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Page 92 text:
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Situated on the dull muddy river in Southeastern Nebraska, secure within a natural barricade, away from the cares of a busy world, is Peru. Miniature mountains, the Missouri Bluffs, rise throughout the town until, southward they pass the Normal Buildings, melt into Normal Avenue, and fade into rolling country land. Majestic and commanding stand these shelters of learning, above humble homes and apart from homely duties. The sun shines brighter here than elsewhere and collects all hazy vapors in a cloud across the Iowan border.
Any girl who has had the good fortune to spend a few months in the place most blessed by nature, can but recall with pleasure the day she entered this new-world.
Beginning days soon weld into weeks and before we realize it, one vacation is gone and the football season has made us loyal Peruvians. I am certain that many others, like myself, saw their first real football game, in Peru. To be sure, we have all seen games at our capital city or our main metropolis, but never could we feel a personal interest in them, for we did not know who was kicking the ball, or why someone blew a whistle, or when the game was over, or who had won. But did any person attend the Thanksgiving game of Nineteen Eleven without watching every detail? No, and not before did we ever gaze upon the gridiron with such eager eyes, march with such confident step, or yell with such animated vigor. Then, when victory was ours, as we knew it would be, the fitting climax of a noble work terminated in that history making bonfire, which illumed and cast a glowing light over the day’s deeds.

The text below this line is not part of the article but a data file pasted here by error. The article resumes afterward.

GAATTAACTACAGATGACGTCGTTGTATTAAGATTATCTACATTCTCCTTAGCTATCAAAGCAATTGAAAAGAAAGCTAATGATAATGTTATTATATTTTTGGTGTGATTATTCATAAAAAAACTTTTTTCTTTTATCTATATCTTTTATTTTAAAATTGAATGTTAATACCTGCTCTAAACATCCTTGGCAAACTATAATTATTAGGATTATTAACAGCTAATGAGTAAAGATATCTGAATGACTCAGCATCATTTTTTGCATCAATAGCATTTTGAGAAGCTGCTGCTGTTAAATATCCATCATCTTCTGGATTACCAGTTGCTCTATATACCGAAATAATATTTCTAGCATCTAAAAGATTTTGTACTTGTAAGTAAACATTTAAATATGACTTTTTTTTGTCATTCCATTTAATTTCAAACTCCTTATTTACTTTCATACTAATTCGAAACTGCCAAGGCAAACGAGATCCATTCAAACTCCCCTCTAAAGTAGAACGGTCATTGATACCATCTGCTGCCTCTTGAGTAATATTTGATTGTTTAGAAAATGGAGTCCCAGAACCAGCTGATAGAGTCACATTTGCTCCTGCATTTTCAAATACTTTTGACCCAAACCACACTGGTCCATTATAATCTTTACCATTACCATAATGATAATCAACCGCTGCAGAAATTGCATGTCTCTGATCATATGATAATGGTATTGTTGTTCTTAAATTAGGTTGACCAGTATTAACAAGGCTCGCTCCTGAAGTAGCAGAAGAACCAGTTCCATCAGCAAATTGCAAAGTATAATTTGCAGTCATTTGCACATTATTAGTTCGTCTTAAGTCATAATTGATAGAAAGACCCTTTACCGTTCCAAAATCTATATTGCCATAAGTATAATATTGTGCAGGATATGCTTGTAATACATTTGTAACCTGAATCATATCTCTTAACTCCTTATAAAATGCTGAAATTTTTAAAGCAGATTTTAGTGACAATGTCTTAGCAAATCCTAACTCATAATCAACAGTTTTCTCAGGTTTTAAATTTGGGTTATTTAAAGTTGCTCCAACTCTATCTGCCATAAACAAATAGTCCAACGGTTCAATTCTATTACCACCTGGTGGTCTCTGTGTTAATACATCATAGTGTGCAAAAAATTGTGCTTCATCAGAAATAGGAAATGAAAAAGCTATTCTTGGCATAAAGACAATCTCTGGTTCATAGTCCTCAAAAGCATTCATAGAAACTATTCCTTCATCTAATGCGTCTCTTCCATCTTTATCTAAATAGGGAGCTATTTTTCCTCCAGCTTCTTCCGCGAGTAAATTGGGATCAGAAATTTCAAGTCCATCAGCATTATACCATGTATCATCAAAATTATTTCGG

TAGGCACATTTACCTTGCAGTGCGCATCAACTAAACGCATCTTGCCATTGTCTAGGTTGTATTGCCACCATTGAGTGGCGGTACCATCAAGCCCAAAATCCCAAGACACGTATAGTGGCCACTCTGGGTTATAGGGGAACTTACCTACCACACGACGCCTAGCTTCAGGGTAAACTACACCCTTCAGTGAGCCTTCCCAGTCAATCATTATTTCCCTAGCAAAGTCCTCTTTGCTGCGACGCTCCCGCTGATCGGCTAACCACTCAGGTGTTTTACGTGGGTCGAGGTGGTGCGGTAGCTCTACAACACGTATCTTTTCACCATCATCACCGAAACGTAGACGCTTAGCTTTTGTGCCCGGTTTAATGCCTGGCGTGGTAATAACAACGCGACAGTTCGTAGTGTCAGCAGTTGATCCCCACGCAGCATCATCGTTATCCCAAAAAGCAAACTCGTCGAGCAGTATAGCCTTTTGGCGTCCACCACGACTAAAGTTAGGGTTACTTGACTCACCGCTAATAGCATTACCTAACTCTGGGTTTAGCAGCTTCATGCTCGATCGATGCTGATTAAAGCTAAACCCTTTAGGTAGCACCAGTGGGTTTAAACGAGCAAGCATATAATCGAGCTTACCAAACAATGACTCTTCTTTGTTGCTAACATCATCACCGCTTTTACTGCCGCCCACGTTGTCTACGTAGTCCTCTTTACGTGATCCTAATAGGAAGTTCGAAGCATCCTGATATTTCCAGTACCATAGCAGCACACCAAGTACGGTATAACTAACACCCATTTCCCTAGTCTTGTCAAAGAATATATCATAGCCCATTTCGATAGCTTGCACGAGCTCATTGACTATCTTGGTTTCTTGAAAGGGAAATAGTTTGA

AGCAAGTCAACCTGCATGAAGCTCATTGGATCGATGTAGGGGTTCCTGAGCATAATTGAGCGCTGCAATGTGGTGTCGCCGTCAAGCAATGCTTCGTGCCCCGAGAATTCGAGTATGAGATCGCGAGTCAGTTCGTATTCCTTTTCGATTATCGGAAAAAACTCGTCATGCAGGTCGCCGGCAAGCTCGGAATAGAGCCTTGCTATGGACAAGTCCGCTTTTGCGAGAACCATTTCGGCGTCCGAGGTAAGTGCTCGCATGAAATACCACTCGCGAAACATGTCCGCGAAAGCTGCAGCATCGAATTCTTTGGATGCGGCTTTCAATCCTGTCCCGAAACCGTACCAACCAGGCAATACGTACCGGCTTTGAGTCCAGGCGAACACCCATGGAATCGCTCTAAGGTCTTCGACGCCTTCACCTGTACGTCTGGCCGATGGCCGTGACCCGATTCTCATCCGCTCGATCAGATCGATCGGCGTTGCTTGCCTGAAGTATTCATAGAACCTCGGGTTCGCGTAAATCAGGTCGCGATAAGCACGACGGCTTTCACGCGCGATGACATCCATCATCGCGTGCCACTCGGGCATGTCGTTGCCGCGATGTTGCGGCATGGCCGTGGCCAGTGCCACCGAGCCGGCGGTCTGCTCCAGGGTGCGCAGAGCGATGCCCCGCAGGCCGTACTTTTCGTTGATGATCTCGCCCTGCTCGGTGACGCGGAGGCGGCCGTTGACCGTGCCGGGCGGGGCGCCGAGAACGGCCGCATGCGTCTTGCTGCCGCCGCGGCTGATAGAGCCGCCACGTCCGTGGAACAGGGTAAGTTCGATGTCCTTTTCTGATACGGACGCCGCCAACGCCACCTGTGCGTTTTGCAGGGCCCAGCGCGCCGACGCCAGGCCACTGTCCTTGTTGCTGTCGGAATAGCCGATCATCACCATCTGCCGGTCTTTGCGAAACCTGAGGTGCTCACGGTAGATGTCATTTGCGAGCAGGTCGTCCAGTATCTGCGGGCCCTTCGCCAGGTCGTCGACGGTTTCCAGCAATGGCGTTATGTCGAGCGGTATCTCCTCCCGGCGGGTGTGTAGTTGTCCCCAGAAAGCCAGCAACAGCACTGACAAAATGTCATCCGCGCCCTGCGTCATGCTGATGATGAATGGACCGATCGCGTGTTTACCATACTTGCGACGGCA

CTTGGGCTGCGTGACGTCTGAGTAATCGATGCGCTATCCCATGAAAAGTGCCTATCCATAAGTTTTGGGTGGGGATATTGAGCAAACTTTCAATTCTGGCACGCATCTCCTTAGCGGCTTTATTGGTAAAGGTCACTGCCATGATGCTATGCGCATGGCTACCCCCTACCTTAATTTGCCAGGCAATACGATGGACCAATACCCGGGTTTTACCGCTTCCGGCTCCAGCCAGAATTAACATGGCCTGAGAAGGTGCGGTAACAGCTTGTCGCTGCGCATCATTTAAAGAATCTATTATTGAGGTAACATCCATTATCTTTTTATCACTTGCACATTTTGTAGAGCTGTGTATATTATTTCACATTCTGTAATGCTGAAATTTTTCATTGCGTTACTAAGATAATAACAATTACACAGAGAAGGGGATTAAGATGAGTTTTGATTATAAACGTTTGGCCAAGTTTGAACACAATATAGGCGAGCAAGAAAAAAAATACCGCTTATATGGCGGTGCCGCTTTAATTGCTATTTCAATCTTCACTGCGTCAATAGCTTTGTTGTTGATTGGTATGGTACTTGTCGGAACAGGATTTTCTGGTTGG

Yet, what did the girls do to further this victory? Courage in moments of despondency, admiration for deeds of valor, and sympathy in times of need; these are the essentials of success furnished by girls.
In Peru, where we believe in Woman’s Rights, girls are proving themselves worthy of all that the principle advocates. Who wins in whatever she undertakes? The Peru girl, every time.
The boys, too, are worthy of honorable mention for though far inferior in numbers, they are less inferior in ability. Peru boys are very useful in making scenery for class plays, winning athletic honors, and cutting up zoology specimens, which, I know, they would not enjoy doing were it not for the girls.
I here are many types of girls who make up our Normal School. Let us
Page 91 text:
There are songs of schools in the cultured East,
Where law and letters thrive.
Where the lads and lassies sedately walk,
And just as sedately drive.
There are songs of schools in the far, far West,
Where life rings free and true,
But above them all is our Normal School Mid the trees of old Peru.
Securely folded in Nature’s arms,
Peru, a landmark lies,
And those who’vc been swayed by her mystic charms Arc laboring ’neath many skies.
In the cast, the west, the north and the south To the spirit of justice and loyalty Imbibed in old Peru.